Maternal nutrition has critical effects on the developing structures and functions of the fetus. Malnutrition during pregnancy can result in low birth weight and small for gestational age babies, increase risk for infection, and impact the immune system. Long-chain polyunsaturated fatty acids (PUFAs) have been reported to have immunomodulatory effects. Decreased consumption of omega-6 PUFAs, in favor of more anti-inflammatory omega-3 PUFAs in modern diets, has demonstrated the potential protective role of omega-3 PUFAs in allergic and respiratory diseases. In this paper, we examine the role of PUFAs consumption during pregnancy and early childhood and its influence on allergy and respiratory diseases. PUFAs act via several mechanisms to modulate immune function. Omega-3 PUFAs may alter the T helper (Th) cell balance by inhibiting cytokine production which in turn inhibits immunoglobulin E synthesis and Th type 2 cell differentiation. PUFAs may further modify cellular membrane, induce eicosanoid metabolism, and alter gene expression. These studies indicate the benefits of omega-3 PUFAs supplementation. Nevertheless, further investigations are warranted to assess the long-term effects of omega-3 PUFAs in preventing other immune-mediated diseases, as well as its effects on the later immunodefense and health status during early growth and development.

  4. Amino acid supplementation of calf milk replacers containing plasma protein.

    PubMed

    Morrison, S Y; Campbell, J M; Drackley, J K

    2017-03-22

    We determined the effects of calf milk replacers containing 0, 5, or 10% bovine plasma protein (PP), either without or with the supplemental amino acids (AA) Ile and Thr, on growth and health of male Holstein calves (n = 104) for 56 d. Milk replacers were formulated to contain 22% crude protein (CP), 20% fat, and 2.0% Lys. Milk replacers (12.5% solids) were fed at a rate of 1.5% of body weight (BW) on a dry matter basis during wk 1 and 1.75% of BW beginning on d 8. Starter was introduced on d 36 so that effects of PP and AA balance in milk replacers could be isolated. Intake, respiratory scores, and fecal scores were measured daily. Body weight and stature were measured weekly and blood serum samples were obtained during wk 4. Treatments had no effects on intakes of dry matter, CP, or metabolizable energy. During wk 6 and 8, BW was less as PP inclusion increased without AA supplementation compared with the other treatments. In wk 7, calves fed the higher level of PP without AA had lower BW than calves fed either the lower level of PP without supplemented AA or the higher inclusion of PP with supplemented AA. Average daily gain and gain:feed were lowest for calves fed the higher inclusion of PP without supplemented AA; heart girth in wk 7 was smallest for those calves. During the first 21 d, occurrence of scours was greater in calves fed the control milk replacer than in calves fed milk replacers containing the higher inclusion of PP either without or with supplemental AA. Occurrence of scours was also greater for the lower inclusion of PP compared with the higher inclusion of PP when AA were supplemented. Throughout the 56-d experiment, the chance of antibiotic treatment was greater for calves fed the control milk replacer than for all other treatments except the higher inclusion of PP without supplemental AA. Additionally, chance of antibiotic treatment was greater for the higher inclusion of PP without supplemental AA than for other milk replacers with PP. Calves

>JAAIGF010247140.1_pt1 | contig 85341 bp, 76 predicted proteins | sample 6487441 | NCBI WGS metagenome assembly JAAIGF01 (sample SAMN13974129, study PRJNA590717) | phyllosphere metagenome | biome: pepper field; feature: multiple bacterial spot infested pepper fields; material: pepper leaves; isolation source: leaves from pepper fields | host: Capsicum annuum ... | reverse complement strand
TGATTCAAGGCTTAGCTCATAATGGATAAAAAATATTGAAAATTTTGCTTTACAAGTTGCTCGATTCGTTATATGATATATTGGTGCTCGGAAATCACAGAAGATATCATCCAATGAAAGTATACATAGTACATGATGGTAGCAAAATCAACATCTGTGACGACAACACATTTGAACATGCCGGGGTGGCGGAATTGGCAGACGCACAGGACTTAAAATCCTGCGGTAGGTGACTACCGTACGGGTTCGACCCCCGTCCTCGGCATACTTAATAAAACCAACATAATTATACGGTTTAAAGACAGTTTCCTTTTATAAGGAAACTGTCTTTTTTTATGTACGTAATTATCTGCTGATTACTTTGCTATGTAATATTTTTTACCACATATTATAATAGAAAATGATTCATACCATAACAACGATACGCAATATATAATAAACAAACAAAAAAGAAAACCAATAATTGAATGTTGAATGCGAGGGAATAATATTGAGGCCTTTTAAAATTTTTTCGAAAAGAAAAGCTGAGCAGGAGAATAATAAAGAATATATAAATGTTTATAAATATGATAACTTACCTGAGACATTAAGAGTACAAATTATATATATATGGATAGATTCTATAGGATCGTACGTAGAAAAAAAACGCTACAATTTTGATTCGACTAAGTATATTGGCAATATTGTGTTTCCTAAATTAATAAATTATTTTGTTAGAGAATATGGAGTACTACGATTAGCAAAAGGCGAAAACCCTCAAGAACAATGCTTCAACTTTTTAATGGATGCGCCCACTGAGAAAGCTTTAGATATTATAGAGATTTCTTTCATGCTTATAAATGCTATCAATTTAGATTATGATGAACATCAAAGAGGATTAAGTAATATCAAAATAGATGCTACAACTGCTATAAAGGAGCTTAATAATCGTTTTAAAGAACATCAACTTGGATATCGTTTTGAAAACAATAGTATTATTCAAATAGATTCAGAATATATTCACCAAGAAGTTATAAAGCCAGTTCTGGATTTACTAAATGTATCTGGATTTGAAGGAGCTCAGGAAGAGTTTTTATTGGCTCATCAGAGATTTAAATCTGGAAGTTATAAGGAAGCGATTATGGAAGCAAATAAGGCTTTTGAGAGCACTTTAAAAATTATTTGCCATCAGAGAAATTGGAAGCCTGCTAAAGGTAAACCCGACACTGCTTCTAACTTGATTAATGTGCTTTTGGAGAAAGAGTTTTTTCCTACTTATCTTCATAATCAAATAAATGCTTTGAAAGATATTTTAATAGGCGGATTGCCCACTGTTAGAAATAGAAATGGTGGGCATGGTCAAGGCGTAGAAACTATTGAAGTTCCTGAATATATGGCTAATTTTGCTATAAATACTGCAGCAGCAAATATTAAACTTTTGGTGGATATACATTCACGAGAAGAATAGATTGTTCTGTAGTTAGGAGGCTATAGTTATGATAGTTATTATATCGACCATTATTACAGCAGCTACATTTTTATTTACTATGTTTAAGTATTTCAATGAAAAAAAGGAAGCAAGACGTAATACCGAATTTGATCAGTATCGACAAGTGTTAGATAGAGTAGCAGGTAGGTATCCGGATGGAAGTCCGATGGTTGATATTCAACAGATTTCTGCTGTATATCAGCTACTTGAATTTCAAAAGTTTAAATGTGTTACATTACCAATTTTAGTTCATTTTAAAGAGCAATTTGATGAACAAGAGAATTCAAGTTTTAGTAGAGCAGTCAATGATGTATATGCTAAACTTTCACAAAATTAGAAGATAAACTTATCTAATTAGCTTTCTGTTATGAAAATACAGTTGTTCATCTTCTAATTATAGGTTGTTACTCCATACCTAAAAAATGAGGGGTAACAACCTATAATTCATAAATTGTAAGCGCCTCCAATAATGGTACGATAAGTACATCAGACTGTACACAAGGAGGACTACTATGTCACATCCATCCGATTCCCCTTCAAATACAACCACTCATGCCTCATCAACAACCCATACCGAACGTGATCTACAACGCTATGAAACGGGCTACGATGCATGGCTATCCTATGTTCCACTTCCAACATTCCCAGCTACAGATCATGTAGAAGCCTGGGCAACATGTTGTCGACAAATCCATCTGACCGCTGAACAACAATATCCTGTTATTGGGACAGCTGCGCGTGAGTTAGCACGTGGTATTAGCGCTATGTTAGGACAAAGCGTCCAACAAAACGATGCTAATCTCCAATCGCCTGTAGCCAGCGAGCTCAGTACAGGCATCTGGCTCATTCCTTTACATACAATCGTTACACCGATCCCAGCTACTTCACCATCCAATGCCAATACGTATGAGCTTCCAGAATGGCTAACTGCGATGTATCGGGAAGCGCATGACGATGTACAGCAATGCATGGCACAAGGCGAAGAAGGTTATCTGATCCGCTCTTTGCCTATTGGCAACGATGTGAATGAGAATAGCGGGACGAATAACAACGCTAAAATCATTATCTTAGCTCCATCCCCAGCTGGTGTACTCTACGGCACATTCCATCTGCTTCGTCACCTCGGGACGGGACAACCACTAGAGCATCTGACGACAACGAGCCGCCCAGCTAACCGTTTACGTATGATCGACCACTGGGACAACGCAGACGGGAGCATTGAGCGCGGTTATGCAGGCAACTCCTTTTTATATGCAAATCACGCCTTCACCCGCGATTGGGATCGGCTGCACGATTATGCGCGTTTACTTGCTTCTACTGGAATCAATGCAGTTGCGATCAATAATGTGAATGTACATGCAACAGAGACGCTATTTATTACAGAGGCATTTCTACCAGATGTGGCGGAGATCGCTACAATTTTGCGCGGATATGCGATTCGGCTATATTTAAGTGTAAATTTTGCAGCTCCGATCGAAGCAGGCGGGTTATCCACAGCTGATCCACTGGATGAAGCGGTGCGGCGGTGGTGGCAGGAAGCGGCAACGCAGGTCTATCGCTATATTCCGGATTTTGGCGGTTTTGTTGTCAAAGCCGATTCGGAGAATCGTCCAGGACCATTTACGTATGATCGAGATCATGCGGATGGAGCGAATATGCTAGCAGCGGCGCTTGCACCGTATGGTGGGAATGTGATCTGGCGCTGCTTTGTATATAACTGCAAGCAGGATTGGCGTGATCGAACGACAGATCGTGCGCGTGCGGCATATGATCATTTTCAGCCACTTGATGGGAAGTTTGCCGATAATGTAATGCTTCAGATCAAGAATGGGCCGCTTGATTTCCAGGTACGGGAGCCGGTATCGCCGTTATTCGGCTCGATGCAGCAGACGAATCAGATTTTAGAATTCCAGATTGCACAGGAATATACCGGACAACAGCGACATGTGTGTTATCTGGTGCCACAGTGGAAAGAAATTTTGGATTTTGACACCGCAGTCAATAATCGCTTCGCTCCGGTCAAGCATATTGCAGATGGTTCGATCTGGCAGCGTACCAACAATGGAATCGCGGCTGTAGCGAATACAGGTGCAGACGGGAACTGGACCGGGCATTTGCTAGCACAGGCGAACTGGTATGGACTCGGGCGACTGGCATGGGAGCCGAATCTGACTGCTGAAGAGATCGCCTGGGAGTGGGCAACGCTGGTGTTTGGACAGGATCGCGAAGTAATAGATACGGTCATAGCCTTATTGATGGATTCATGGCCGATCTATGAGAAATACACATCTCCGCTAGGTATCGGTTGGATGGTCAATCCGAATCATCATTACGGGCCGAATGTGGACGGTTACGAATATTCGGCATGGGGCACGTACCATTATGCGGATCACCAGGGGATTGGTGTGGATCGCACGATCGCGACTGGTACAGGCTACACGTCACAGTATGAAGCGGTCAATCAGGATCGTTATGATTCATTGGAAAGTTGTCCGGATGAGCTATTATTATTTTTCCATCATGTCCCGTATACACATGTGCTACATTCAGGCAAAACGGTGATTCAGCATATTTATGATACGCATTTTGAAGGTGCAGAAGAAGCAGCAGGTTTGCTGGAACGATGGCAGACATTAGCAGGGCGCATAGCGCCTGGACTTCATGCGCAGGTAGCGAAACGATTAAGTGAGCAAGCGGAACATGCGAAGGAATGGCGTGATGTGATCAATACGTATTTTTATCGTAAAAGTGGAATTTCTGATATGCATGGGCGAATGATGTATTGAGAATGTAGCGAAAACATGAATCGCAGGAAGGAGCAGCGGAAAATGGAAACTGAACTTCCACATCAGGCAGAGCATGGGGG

5. Critical appraisal of omega-3 fatty acids in attention-deficit/hyperactivity disorder treatment.

    PubMed

    Königs, Anja; Kiliaan, Amanda J

    2016-01-01

    Attention-deficit/hyperactivity disorder (ADHD) is a common neurodevelopmental disorder. The classical treatment of ADHD where stimulant medication is used has revealed severe side effects and intolerance. Consequently, the demand to search for alternative treatment has increased rapidly. When comparing levels of omega-3 polyunsaturated fatty acids (ω-3 PUFAs) in ADHD patients with those in age-matching controls, lower levels are found in ADHD patients' blood. ω-3 PUFAs are essential nutrients and necessary for a proper brain function and development. Additionally, there are strong indications that ω-3 PUFA supplements could have beneficial effects on ADHD. However, the results of ω-3 PUFA supplementation studies show a high variability. Therefore, we reviewed recent studies published between 2000 and 2015 to identify effective treatment combinations, the quality of design, and safety and tolerability of ω-3-containing food supplements. We searched the databases MEDLINE, PubMed, and Web of Science with keywords such as "ADHD" and "ω-3/6 PUFA" and identified 25 studies that met the inclusion and exclusion criteria. The results of these ω-3 PUFA studies are contradictory but, overall, show evidence for a successful treatment of ADHD symptoms. Tolerability of the given supplements was high, and only mild side effects were reported. In conclusion, there is evidence that a ω-3 PUFA treatment has a positive effect on ADHD. It should be added that treatment could be more effective in patients with mild forms of ADHD. Moreover, the dosage of stimulant medication could be reduced when used in combination with ω-3 PUFA supplements. Further studies are necessary to investigate underlying mechanisms that can lead to a reduction of ADHD symptoms due to ω-3 PUFA treatments and also to determine the optimal concentrations of ω-3 PUFAs, whether used as single treatment or in combination with other medication.

  6. Folic Acid Supplementation and Preterm Birth: Results from Observational Studies

    PubMed Central

    Franchi, Massimo

    2014-01-01